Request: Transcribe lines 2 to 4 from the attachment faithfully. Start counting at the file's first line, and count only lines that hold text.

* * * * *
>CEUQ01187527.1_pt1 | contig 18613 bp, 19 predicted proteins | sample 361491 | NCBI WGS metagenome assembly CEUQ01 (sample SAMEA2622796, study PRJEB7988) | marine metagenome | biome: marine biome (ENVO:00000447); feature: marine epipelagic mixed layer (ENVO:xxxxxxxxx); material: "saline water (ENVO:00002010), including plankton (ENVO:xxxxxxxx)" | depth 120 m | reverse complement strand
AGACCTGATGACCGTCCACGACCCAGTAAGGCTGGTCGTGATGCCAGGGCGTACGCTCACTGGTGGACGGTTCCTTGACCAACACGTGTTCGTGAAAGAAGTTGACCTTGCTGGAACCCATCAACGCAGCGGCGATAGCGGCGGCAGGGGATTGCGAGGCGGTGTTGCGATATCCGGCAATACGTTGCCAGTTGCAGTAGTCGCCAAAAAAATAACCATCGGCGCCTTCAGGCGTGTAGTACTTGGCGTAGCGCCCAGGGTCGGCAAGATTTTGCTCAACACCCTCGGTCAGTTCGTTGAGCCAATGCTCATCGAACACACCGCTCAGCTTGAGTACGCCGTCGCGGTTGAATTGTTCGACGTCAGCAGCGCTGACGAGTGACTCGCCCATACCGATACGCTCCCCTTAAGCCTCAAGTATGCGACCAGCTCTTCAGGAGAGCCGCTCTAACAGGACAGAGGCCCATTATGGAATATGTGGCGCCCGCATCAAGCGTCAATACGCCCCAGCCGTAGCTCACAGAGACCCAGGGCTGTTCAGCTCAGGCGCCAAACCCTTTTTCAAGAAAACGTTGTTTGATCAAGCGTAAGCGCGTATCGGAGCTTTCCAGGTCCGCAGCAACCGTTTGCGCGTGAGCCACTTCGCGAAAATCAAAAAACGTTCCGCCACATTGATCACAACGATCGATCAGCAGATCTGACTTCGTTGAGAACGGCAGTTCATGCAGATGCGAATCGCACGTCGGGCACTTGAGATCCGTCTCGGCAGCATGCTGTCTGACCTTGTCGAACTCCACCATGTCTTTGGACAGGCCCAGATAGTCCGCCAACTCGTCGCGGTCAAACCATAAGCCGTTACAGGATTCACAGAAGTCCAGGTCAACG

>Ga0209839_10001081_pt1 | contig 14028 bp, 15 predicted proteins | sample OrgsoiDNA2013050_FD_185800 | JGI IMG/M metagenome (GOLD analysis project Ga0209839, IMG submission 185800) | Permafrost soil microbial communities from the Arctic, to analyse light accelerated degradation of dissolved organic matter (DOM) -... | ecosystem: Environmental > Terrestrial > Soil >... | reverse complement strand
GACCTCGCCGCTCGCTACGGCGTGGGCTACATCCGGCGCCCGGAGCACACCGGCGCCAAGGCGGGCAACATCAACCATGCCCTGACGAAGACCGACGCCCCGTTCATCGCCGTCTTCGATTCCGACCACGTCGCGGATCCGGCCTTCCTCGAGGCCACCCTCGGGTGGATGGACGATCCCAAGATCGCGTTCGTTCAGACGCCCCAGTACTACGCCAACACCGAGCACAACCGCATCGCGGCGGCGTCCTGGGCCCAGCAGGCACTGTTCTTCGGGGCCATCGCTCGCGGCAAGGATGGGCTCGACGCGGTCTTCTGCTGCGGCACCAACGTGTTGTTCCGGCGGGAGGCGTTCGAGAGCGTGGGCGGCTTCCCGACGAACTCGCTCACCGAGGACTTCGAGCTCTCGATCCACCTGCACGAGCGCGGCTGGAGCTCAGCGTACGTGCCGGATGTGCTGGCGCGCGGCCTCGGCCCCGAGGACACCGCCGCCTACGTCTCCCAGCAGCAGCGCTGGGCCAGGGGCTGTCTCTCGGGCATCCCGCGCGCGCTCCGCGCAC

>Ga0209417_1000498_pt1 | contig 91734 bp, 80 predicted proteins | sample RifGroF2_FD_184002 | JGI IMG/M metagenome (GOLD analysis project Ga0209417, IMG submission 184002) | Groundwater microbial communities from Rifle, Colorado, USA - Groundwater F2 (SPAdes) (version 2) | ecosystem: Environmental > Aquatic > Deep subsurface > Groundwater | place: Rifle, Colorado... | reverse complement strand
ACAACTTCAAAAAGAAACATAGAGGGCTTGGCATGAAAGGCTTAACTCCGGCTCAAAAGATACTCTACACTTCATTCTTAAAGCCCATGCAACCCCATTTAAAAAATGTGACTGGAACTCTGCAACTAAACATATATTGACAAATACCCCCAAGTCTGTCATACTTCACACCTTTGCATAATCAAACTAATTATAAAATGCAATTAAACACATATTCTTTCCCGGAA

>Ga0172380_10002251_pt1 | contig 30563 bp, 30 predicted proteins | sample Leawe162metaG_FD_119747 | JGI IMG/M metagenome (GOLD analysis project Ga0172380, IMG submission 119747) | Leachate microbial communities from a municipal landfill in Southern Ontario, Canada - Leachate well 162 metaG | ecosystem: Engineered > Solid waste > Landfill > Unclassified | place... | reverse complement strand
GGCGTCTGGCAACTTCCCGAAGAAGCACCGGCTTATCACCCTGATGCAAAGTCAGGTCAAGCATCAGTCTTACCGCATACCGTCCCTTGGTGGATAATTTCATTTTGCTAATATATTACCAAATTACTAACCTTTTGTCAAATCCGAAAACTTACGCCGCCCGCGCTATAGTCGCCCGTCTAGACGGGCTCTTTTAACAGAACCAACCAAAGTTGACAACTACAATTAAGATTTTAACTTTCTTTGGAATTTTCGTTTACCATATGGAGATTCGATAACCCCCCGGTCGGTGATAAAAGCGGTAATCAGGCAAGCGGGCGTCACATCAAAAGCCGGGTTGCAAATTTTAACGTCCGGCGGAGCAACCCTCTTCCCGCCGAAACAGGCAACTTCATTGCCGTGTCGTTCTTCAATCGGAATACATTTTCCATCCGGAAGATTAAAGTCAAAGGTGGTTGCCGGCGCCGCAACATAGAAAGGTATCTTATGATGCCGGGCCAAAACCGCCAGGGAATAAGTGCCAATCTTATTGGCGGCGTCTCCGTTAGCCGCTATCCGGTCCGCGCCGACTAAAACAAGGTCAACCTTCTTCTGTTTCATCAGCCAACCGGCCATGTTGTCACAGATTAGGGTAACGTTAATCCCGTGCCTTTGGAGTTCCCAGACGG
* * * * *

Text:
AGACCTGATGACCGTCCACGACCCAGTAAGGCTGGTCGTGATGCCAGGGCGTACGCTCACTGGTGGACGGTTCCTTGACCAACACGTGTTCGTGAAAGAAGTTGACCTTGCTGGAACCCATCAACGCAGCGGCGATAGCGGCGGCAGGGGATTGCGAGGCGGTGTTGCGATATCCGGCAATACGTTGCCAGTTGCAGTAGTCGCCAAAAAAATAACCATCGGCGCCTTCAGGCGTGTAGTACTTGGCGTAGCGCCCAGGGTCGGCAAGATTTTGCTCAACACCCTCGGTCAGTTCGTTGAGCCAATGCTCATCGAACACACCGCTCAGCTTGAGTACGCCGTCGCGGTTGAATTGTTCGACGTCAGCAGCGCTGACGAGTGACTCGCCCATACCGATACGCTCCCCTTAAGCCTCAAGTATGCGACCAGCTCTTCAGGAGAGCCGCTCTAACAGGACAGAGGCCCATTATGGAATATGTGGCGCCCGCATCAAGCGTCAATACGCCCCAGCCGTAGCTCACAGAGACCCAGGGCTGTTCAGCTCAGGCGCCAAACCCTTTTTCAAGAAAACGTTGTTTGATCAAGCGTAAGCGCGTATCGGAGCTTTCCAGGTCCGCAGCAACCGTTTGCGCGTGAGCCACTTCGCGAAAATCAAAAAACGTTCCGCCACATTGATCACAACGATCGATCAGCAGATCTGACTTCGTTGAGAACGGCAGTTCATGCAGATGCGAATCGCACGTCGGGCACTTGAGATCCGTCTCGGCAGCATGCTGTCTGACCTTGTCGAACTCCACCATGTCTTTGGACAGGCCCAGATAGTCCGCCAACTCGTCGCGGTCAAACCATAAGCCGTTACAGGATTCACAGAAGTCCAGGTCAACG

>Ga0209839_10001081_pt1 | contig 14028 bp, 15 predicted proteins | sample OrgsoiDNA2013050_FD_185800 | JGI IMG/M metagenome (GOLD analysis project Ga0209839, IMG submission 185800) | Permafrost soil microbial communities from the Arctic, to analyse light accelerated degradation of dissolved organic matter (DOM) -... | ecosystem: Environmental > Terrestrial > Soil >... | reverse complement strand
GACCTCGCCGCTCGCTACGGCGTGGGCTACATCCGGCGCCCGGAGCACACCGGCGCCAAGGCGGGCAACATCAACCATGCCCTGACGAAGACCGACGCCCCGTTCATCGCCGTCTTCGATTCCGACCACGTCGCGGATCCGGCCTTCCTCGAGGCCACCCTCGGGTGGATGGACGATCCCAAGATCGCGTTCGTTCAGACGCCCCAGTACTACGCCAACACCGAGCACAACCGCATCGCGGCGGCGTCCTGGGCCCAGCAGGCACTGTTCTTCGGGGCCATCGCTCGCGGCAAGGATGGGCTCGACGCGGTCTTCTGCTGCGGCACCAACGTGTTGTTCCGGCGGGAGGCGTTCGAGAGCGTGGGCGGCTTCCCGACGAACTCGCTCACCGAGGACTTCGAGCTCTCGATCCACCTGCACGAGCGCGGCTGGAGCTCAGCGTACGTGCCGGATGTGCTGGCGCGCGGCCTCGGCCCCGAGGACACCGCCGCCTACGTCTCCCAGCAGCAGCGCTGGGCCAGGGGCTGTCTCTCGGGCATCCCGCGCGCGCTCCGCGCAC